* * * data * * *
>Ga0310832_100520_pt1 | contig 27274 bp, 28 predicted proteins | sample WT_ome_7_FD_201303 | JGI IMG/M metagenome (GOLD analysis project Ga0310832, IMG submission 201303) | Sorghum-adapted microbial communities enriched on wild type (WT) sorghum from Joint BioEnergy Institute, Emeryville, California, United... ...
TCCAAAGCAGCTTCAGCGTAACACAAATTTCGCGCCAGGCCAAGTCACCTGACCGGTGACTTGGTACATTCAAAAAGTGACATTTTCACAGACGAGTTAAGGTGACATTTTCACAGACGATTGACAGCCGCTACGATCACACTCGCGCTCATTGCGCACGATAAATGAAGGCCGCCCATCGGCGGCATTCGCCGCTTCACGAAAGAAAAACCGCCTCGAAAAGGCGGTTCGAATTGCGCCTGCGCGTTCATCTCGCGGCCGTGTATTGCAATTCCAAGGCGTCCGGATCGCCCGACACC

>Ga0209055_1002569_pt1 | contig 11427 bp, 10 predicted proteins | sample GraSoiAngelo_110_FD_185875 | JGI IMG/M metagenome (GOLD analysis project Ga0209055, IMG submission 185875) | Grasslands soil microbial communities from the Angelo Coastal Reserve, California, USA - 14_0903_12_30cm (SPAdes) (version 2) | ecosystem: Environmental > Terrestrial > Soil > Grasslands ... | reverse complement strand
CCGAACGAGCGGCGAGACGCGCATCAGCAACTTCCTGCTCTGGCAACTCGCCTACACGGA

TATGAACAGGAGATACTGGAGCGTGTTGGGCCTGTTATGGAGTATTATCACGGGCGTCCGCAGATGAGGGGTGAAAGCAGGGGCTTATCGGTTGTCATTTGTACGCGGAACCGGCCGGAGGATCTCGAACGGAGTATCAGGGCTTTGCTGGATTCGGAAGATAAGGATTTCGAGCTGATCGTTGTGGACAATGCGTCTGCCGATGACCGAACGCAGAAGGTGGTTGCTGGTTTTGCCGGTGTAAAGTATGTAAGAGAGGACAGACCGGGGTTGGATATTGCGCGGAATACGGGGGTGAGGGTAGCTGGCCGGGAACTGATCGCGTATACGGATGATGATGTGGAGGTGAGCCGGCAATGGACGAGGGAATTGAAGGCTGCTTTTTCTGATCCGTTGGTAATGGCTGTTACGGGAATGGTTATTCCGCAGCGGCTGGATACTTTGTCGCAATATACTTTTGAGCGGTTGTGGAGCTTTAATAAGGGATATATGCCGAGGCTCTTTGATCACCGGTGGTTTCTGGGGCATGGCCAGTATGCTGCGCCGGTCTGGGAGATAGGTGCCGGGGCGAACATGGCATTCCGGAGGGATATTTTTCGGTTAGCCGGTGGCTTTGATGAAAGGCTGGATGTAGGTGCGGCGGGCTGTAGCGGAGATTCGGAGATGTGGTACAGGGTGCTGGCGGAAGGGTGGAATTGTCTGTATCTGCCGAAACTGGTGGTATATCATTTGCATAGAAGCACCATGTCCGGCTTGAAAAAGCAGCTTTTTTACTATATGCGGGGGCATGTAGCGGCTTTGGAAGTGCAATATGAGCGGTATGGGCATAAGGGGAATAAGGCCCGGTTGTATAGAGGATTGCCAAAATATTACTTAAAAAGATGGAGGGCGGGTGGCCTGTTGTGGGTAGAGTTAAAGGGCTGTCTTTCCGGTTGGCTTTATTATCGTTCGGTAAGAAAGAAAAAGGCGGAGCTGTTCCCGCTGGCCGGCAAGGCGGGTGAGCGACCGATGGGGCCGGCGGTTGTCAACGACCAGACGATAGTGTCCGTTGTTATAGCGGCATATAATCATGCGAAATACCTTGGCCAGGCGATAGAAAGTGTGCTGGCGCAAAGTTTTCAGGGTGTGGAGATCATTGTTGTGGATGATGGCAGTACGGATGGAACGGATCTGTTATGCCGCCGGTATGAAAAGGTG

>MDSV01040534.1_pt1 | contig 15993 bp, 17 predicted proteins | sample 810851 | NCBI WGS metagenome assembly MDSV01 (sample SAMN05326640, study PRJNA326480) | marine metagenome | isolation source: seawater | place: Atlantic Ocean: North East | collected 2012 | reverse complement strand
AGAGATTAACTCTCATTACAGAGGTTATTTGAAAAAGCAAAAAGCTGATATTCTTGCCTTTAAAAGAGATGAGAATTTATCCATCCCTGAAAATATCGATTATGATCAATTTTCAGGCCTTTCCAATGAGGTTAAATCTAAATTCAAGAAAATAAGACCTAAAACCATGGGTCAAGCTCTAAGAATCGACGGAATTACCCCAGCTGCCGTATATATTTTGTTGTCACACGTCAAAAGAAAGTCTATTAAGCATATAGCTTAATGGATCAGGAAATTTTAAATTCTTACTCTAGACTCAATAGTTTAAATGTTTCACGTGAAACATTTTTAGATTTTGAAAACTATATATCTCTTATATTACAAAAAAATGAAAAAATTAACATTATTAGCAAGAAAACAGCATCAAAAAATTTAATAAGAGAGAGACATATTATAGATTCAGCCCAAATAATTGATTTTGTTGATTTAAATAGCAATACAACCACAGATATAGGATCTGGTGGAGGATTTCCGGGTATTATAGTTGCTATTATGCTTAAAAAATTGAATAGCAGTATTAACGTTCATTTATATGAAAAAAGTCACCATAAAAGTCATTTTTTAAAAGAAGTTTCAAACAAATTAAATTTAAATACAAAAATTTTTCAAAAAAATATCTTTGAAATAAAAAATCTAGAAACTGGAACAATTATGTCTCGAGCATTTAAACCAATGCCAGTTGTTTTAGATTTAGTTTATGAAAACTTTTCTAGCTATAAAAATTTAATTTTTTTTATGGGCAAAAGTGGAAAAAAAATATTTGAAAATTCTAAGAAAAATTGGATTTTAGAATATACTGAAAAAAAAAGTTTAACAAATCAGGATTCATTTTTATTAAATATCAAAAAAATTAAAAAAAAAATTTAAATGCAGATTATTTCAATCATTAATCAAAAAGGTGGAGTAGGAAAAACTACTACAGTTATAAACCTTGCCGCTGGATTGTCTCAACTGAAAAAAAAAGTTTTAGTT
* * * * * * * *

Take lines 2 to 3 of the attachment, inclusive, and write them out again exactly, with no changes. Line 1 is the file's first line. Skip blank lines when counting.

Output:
TCCAAAGCAGCTTCAGCGTAACACAAATTTCGCGCCAGGCCAAGTCACCTGACCGGTGACTTGGTACATTCAAAAAGTGACATTTTCACAGACGAGTTAAGGTGACATTTTCACAGACGATTGACAGCCGCTACGATCACACTCGCGCTCATTGCGCACGATAAATGAAGGCCGCCCATCGGCGGCATTCGCCGCTTCACGAAAGAAAAACCGCCTCGAAAAGGCGGTTCGAATTGCGCCTGCGCGTTCATCTCGCGGCCGTGTATTGCAATTCCAAGGCGTCCGGATCGCCCGACACC

>Ga0209055_1002569_pt1 | contig 11427 bp, 10 predicted proteins | sample GraSoiAngelo_110_FD_185875 | JGI IMG/M metagenome (GOLD analysis project Ga0209055, IMG submission 185875) | Grasslands soil microbial communities from the Angelo Coastal Reserve, California, USA - 14_0903_12_30cm (SPAdes) (version 2) | ecosystem: Environmental > Terrestrial > Soil > Grasslands ... | reverse complement strand